Why Vigorous Learning Organizations? The late Yogi Berra put it well, “We’re completely lost, but we’re making great time.” Organizations can no longer ignore serious consequences from single-mindedly pursuing an objective, whether it is to make money or something else. For any kind of work organization to stay on point – to become really good […]

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  • Being Grounded

    Being grounded is a phrase having several connotations; grounded planes or pilots, grounded electrical circuits, and grounded children restricted for disciplinary reasons. But being grounded also refers to a person’s ability to sense reality a connection to what is real and concrete. Among growers, it means experience knowing what to do with plants by seeing […]

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  • Quality of Life While Consuming Less

    We say we want to maintain quality of life while using far fewer natural resources. That has huge ramifications. How can it be done? A sub-question is what quality of life might mean in this new context. Recently a session of the Compression dialog group explored that topic. Quality of life has many interpretations and […]

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  • The Compression Thinking Challenge

    The philosophy practiced in managing human institutions follows in the wake of scientific paradigm shifts. The table below illustrates some key points of these shifts, but it needs explanation of both the scientific shifts, and the changes in managerial philosophy patterning after them. Taylorism;Business-as-Usual Cracks in Taylorism; Lean, Quality, Systems Thinking Compression Thinking Challenge Seek […]

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  • Getting Serious About Compression

    The Compression Institute is embarking on a series of dialogs seeking how to break through the lethargy that prevents us from taking action on “Compression.” We have made many wonderful advances, but they do not begin to address Compression, which refers to human consumption depleting many resources on which we now depend and using them […]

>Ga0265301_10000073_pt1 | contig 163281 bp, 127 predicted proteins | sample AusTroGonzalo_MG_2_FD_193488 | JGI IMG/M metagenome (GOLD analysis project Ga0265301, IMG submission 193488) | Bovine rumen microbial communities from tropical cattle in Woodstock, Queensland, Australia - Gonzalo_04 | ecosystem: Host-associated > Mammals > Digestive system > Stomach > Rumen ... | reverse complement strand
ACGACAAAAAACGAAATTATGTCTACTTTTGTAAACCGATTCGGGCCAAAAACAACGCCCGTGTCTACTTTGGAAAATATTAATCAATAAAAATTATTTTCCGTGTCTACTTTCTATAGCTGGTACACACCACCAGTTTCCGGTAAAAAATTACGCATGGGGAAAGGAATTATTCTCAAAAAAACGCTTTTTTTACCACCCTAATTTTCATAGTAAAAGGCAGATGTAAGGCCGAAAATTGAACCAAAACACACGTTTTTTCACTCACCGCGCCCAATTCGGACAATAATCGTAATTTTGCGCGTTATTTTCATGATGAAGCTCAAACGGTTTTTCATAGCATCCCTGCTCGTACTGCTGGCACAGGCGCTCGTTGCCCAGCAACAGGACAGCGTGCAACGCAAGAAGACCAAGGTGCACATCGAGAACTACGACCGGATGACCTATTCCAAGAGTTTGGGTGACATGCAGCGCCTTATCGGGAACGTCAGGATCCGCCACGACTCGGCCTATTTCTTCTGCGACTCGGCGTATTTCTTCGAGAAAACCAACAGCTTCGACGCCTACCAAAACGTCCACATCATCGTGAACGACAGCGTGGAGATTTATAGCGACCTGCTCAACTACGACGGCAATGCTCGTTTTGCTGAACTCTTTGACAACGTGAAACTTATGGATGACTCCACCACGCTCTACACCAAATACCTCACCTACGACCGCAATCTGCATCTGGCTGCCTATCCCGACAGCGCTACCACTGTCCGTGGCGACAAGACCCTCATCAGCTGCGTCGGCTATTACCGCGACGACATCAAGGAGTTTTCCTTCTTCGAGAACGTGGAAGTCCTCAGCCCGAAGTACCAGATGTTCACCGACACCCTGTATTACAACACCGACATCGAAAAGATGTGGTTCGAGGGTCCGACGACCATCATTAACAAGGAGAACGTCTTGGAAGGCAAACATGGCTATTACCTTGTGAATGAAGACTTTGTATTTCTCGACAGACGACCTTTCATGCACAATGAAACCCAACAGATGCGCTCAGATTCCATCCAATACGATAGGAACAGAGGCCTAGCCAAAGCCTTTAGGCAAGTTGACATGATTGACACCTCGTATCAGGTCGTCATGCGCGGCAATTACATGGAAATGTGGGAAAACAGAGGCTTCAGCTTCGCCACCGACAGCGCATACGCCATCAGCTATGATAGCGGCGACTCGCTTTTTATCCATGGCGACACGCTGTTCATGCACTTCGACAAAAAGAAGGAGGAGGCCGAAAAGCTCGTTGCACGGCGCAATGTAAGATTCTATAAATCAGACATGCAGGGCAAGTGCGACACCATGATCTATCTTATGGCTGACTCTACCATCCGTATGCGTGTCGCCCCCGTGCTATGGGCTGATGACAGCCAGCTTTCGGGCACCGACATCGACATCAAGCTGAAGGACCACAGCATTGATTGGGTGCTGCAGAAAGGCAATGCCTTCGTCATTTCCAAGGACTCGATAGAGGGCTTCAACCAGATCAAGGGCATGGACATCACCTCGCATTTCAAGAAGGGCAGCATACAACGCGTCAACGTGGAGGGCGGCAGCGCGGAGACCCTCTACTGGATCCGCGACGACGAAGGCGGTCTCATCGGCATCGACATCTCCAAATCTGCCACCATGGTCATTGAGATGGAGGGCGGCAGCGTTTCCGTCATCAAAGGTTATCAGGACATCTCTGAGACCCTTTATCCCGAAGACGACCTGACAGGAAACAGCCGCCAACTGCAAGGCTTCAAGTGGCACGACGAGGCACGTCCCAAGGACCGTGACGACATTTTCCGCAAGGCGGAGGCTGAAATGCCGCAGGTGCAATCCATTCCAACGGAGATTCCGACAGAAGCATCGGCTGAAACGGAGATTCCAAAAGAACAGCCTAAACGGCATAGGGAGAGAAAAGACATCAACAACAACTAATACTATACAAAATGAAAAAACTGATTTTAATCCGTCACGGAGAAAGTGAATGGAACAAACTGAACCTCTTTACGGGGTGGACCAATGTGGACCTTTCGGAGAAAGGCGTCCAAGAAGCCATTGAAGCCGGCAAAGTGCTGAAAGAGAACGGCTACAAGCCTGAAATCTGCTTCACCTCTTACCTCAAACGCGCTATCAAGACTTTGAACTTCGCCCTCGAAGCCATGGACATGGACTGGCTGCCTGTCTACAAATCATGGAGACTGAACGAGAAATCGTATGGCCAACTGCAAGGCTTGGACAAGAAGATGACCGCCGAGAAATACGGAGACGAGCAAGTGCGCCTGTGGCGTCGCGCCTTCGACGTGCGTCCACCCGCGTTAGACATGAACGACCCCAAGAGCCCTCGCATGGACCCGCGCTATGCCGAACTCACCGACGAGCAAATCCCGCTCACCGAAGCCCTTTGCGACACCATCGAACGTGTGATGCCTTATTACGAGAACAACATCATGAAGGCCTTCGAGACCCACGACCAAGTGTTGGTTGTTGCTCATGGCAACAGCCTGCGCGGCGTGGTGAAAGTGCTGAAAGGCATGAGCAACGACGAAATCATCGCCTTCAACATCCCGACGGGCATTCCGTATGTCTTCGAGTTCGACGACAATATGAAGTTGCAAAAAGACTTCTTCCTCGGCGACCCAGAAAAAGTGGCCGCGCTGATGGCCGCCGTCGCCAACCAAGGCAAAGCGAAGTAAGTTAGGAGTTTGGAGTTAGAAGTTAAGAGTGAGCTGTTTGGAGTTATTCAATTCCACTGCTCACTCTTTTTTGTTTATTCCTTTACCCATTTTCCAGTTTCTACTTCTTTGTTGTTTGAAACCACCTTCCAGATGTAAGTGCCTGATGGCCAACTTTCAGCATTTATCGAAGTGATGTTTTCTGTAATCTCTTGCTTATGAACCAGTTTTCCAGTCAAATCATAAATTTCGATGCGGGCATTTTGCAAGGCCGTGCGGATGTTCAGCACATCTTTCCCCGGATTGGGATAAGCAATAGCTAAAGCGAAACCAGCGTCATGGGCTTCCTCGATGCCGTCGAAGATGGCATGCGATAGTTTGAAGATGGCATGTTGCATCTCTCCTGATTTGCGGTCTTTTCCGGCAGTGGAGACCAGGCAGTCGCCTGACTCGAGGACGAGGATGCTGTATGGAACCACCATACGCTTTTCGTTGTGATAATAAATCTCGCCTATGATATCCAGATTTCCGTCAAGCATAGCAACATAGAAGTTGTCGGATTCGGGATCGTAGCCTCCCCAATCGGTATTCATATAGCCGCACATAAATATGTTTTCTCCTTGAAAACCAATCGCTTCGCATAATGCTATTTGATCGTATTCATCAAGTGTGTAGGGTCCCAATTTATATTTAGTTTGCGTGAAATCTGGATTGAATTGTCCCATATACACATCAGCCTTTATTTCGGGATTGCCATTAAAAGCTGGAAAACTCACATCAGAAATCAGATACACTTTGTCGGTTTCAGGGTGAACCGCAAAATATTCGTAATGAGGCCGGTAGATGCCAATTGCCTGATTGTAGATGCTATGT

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  • Toward a Quality Learning Market

    This episode is intended to illustrate one of the principles of Compression Thinking, economy of learning over economy of scale. This principle helps us escape the trap of Industrial Age thinking, which we have to do for two reasons. One is that technology may nudge us toward more collaboration. Second, and more important, coming face-to- […]

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  • Sekisui Housing Company Case

    Routinely Builds 80% of a House in Three Days Twenty years ago, a Target article featuring Tokyo Sekisui grabbed attention because Sekisui routinely completed 80 percent of the work on a new house in three days. A second article appeared in Target in 2008. Tokyo Sekisui’s time standard remains at three days, but if modules […]

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  • Quality as a Process Guiding Principle

    Quality over quantity is one of six “principles” of Compression Thinking. In that context, quality is capability for all stakeholders in a process to live well using a minimum of resources over an indefinite future – a definition broader than that in general use. From a strategic view, quality is a strategic attribute of a […]